In 1999 at the age of 81 he moved to a warden aided flat and had control over his own money for the first time. Pretty much straight away he graduated to his dream, 2 pairs of top quality Sennheiser wireless headphones, we researched and bought them together, while one was in use the other was on charge and he wore them every day all day. With the extra aid of a small hand designed amplifier made by Andy Jack one of his old computer science colleagues at Nottingham University, he heard instruments and textures in the music that he hadn’t heard for 40 years. The wireless medium allowed him to move about his flat, and switch effortlessly between sources, using a small button device on his chair set up by my husband Geoffrey, another computer scientist; Welsh radio, radio 4, Bach his favorite composer, and early music, talking books, conversations and whatever location recordings I brought back for him on my laptop were accessible. These were 3 golden years.
On September 1st 2012 his family met in Wales – around 250 of them in celebration of 1000 years living and working on a particular piece of land in Dinas Mauddwy. Lewis was at that stage the family elder, he’d been a big part of the plans for this momentous moment in family history, but although he tried to get up, his body failed him and he was unable to go. He had only a few hours to live. I went there instead, using my sony recorder, stereo mic and binaural microphones to bring something of the occasion home to him. On arrival there, the richness of the atmosphere, and the love they felt for him was palpable and I set out to bring his family, their music, nature and environment into his warden aided flat. I returned, and on September 3rd, when his vital systems were in the process of shutting down. He could still hear, and using those headphones, we listened to the personal messages to him in his mother tongue, sounds of the celebratory hubbub, singing, laughter, reminiscence over photographs, the welsh harp, and the sound of the river flowing from the mountain at his birthplace which I recorded binaurally. We were there quietly in the landscape together with our headphones on. Despite, tremendous pain at the end, he was very much alive in that listening, and at the moment of death it was as though he were a child being called in from play.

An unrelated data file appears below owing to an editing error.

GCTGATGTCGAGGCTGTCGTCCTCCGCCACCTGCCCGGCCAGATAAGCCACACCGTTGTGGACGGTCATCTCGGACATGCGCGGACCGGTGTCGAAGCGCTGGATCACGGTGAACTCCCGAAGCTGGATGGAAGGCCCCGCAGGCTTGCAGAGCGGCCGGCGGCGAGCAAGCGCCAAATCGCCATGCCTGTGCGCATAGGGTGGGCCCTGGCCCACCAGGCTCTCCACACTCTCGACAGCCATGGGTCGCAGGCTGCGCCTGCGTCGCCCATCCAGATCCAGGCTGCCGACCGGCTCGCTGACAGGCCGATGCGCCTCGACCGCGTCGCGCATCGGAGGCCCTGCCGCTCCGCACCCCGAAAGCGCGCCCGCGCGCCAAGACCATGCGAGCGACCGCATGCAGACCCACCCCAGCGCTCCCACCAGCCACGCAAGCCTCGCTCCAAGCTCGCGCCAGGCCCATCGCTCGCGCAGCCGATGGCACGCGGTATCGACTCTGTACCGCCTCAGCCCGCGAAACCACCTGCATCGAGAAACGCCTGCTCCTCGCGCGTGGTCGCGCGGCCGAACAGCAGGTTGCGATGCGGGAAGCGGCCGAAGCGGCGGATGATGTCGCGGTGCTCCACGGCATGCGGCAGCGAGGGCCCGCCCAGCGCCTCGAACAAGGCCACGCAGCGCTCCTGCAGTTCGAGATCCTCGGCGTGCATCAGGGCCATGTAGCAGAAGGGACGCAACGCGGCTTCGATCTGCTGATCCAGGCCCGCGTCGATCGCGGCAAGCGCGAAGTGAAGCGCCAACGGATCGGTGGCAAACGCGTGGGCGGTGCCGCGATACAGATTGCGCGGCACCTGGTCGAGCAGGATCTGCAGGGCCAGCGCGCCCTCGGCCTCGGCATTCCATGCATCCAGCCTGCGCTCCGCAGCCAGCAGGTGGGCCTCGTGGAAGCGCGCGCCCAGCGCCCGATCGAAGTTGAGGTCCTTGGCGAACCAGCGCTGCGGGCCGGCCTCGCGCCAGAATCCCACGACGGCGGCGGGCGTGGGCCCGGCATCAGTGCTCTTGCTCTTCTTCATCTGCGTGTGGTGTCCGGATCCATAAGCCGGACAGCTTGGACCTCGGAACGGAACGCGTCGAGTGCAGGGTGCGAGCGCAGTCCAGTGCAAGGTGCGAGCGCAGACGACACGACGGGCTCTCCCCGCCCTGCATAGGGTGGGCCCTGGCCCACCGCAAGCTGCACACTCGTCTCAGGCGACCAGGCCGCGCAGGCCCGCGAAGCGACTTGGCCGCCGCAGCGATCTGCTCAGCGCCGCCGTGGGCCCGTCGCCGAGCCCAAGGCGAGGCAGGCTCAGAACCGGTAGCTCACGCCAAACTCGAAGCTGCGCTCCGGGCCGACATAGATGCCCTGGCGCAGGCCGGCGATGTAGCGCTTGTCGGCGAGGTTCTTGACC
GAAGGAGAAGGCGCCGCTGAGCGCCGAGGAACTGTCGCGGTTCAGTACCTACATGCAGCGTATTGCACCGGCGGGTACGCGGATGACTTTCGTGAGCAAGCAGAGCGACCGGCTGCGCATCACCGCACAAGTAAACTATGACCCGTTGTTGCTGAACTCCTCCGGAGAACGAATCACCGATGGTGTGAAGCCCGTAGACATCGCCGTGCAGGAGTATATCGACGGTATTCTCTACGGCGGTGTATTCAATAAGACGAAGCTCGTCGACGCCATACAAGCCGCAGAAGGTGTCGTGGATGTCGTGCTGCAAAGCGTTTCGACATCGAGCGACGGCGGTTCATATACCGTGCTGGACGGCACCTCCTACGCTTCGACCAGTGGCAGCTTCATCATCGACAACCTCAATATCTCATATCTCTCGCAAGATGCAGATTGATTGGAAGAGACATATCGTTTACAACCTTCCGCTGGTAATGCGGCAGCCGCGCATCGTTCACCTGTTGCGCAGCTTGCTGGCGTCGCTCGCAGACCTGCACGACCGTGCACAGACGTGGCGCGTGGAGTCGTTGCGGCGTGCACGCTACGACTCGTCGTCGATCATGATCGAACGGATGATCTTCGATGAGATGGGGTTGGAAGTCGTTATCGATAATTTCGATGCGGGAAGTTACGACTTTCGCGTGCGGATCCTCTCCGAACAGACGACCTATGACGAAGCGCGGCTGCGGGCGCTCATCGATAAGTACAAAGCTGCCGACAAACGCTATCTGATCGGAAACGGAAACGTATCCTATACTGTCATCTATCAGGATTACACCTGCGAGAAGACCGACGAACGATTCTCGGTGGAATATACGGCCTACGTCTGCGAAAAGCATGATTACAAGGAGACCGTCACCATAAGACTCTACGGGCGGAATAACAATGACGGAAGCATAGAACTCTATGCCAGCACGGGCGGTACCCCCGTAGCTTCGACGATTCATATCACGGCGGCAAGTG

Lewis, died on September 3rd 2012, and although profoundly disabled in his last 3 years, he continued to deeply enact the connection between his wellbeing and the contact with his family, his friends, music and the world. My father lived in such a way that allowed his mind and universe to expand.
The wireless headphones and his passion for sharing my soundart practice, liberated us to connect creatively even right at the end of his life. I was a child carer, and very tuned into the social model of disability from the start, I couldn’t help but see the obstacles out there in the world, and it made me angry. However, in that creative space, my father and I didn’t have to get bogged down with such trials and difficulties, and of a disabling world, nor at end of life with his physical challenges and failing health, instead we were inventing; and all we saw was live potential.